24th February 2019
So it’s February already….I’ve not been here since last September but lets not worry about that just now. We’ve been ‘wandering’ as opposed to ‘rambling’ today on the beach at Cocklawburn in Northumberland. We’ve not been here before, but the sun is shining and its positively springlike so we decided to take a trip to the beach. Cocklawburn is part of the Northumberland Area of Outstanding Natural Beauty (AONB) and the Lindisfarne Site of Special Scientific Interest (SSSI). The Northumberland coast has the longest stretch of sand dunes in Britain – most being formed only 300-400 years ago, lovely sandy beaches, castles and pretty villages. There is evidence of human activity stretching back 7000 years.
The majority of the Northumberland coast is limestone, alternating with sandstone and shale. These hard rocks form platforms which are moulded by the waves and extend out into the sea as reefs or headlands. The most dramatic of these are formed of Whinsill – or whinstone – an igneous rock (of which our very own house is built). The patterns formed from the various layers of rock are fascinating and its easy to find fossils among them.
(For some fascinating info about local geology have a look at http://www.markedbyteachers.com which has a page about Cocklawburn)
On top of one of the cliffs is a disused limekiln, one of many in the local area. They were built in the 18th century, as industrialisation was taking off and they supplied the raw material for improving soil fertility – quicklime – which is formed when limestone is heated to 900-1000ºC.
This is a great place for rock pooling and an excited lady stops to show us a photograph of a couple of starfish she has seen. We don’t see any of those – just limpets and barnacles with a lot of seaweed – which I thought was not going to prove very interesting but I’ve just spent an hour reading all about limpets and barnacles and found out some fascinating stuff!! For example did you know that although limpets are firmly fixed to the rocks during the day, they graze on algae at night but always return to the same spot when the tide goes out? This is because they need to protect themselves from drying out so their shells grow to fit the contours of their very own bit of rock ensuring the best seal between themselves and the surface. Who knew limpets could be interesting?!
And barnacles too – these are crustaceans related to shrimp, crabs and lobsters and they secrete a fast acting cement – one of the most powerful glues known to man. In fact researchers are currently trying to find the best way to use this commercially – according to the National Ocean Service in the US – wouldn’t you just have guessed even barnacles are not safe? (www.oceanservice.noaa.gov/facts/barnacles.html). I’m sure extra-strong barnacle glue is going to be a very valuable resource eventually. Anyway these tiny creatures don’t move around much – the adult ones just stay glued to the rock by the backs of their heads (ouch!) and feed via ‘cirri’ – feather like appendages which can retract through the top of the outer shell and are used to filter the water for microscopic organisms – when the tide goes out these ‘doors’ close to conserve moisture.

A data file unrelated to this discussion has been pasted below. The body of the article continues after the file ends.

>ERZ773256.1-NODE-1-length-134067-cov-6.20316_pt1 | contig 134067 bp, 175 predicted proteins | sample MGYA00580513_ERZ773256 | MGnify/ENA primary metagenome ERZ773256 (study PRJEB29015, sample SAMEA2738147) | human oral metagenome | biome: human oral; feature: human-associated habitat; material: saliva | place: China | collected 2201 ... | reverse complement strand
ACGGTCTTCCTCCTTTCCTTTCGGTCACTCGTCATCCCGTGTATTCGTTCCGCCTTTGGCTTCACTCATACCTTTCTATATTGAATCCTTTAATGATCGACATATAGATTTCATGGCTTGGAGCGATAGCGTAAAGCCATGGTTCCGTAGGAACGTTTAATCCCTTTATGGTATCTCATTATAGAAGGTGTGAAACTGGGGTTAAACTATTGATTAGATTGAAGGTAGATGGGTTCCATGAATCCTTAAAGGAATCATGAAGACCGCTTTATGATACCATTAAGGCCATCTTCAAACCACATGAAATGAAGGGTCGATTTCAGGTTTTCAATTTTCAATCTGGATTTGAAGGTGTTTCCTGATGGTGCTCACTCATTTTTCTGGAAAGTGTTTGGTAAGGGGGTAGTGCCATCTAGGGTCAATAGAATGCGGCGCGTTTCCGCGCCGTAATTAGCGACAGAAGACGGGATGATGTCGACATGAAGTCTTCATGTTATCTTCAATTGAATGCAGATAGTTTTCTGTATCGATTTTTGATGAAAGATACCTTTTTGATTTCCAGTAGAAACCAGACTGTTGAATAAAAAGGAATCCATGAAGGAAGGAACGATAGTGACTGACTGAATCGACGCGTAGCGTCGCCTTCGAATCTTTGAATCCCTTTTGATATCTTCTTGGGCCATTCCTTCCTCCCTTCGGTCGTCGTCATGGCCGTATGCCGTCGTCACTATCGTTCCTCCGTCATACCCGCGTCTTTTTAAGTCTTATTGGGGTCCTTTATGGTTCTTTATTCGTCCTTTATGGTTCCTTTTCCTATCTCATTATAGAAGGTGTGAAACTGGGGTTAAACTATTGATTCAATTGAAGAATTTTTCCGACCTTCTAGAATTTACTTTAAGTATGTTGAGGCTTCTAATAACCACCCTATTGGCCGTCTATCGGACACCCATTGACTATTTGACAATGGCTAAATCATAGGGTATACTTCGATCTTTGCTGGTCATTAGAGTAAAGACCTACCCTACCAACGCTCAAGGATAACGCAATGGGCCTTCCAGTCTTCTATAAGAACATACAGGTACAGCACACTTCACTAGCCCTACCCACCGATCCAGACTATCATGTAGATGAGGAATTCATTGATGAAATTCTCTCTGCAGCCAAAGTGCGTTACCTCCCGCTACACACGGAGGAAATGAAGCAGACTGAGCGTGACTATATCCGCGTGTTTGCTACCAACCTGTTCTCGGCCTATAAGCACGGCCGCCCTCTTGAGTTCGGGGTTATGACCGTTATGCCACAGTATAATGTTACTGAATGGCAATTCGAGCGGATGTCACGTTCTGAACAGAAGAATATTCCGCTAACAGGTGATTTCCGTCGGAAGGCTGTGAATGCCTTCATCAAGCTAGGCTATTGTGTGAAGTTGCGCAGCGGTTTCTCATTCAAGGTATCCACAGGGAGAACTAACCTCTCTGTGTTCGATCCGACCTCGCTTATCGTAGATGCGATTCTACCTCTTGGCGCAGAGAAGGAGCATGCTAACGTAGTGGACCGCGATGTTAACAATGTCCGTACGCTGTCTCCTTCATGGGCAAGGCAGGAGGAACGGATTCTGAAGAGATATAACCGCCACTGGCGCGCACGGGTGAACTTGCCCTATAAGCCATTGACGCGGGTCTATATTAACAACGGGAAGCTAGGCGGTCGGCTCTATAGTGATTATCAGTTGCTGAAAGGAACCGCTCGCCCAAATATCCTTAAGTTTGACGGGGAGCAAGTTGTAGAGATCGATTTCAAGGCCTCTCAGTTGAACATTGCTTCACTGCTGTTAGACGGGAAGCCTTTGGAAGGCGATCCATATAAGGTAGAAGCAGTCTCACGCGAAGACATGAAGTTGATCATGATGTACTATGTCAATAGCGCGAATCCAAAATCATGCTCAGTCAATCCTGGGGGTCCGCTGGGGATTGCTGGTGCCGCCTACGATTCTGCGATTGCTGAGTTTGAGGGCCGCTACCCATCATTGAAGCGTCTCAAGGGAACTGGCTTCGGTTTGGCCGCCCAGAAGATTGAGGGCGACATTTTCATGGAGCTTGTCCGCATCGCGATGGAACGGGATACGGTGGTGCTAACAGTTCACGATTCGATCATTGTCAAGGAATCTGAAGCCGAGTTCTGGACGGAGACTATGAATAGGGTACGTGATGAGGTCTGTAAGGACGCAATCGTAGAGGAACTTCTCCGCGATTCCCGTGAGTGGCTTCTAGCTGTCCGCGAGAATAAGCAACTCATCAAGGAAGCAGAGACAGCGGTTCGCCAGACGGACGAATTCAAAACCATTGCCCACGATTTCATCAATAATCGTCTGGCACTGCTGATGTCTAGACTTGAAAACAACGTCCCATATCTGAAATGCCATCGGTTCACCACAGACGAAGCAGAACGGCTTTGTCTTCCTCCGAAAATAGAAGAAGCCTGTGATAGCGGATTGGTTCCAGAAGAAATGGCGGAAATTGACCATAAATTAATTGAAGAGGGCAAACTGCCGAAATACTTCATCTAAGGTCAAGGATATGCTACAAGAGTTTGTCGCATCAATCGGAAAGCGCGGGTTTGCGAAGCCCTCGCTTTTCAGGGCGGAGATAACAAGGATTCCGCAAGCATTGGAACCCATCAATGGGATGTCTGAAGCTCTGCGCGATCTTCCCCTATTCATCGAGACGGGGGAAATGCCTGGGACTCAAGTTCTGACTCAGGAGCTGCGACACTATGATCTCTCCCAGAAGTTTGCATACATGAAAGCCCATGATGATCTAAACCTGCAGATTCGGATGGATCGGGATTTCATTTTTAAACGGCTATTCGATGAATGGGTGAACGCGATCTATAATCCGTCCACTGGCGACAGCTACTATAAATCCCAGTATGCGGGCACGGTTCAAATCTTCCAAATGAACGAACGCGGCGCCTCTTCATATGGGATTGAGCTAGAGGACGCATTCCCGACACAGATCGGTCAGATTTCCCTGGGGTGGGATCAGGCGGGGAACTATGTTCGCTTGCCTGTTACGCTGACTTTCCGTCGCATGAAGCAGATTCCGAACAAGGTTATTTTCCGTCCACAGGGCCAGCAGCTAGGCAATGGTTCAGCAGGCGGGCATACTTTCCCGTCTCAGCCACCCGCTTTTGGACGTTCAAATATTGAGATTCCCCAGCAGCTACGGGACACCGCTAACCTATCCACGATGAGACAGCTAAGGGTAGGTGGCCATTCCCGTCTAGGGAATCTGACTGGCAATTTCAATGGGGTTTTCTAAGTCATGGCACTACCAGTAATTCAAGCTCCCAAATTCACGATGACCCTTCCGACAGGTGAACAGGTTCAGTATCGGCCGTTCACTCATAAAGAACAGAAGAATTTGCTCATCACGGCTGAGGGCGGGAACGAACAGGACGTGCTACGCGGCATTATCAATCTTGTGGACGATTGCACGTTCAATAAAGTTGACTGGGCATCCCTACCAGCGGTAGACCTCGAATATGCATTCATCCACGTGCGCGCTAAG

So this is an important area for birds too – part of the reason for its status as an SSSI. the mudflats are of international importance for several species including the redshank which we saw today – very close by:
I was super-excited (I know – it doesn’t take much!) and was frantically waving to Mr RR who had wandered off to look at pretty rock patterns or search for driftwood or something when I suddenly realised that everyone except Mr RR was looking at me – probably wondering whether I was sinking into the mudflat (although no-one actually moved to save me!). Of course by the time I’d finished waving my arms around and turned back, the bird had flown – not surprisingly!!
When Mr RR finally caught on and joined me, we spotted a flock of smaller birds which we think might have been dunlin – this is another important bird in the area – but sadly they were a bit far away to see properly. We also spotted oyster catchers, a heron and could hear skylark on the sand dunes.
Anyway – I hope you enjoyed this little wander. We aren’t actually managing to walk long distances at the moment but I’ll try and put some more wanderings up and also some links in case you feel like a ramble yourselves – so today have a look at http://www.northumberlandcoastpath.org – the coast path is 62 miles long and goes from Cresswell to Berwick-upon-Tweed and is on my list for when long rambles are back on the menu!
Hopefully see you soon.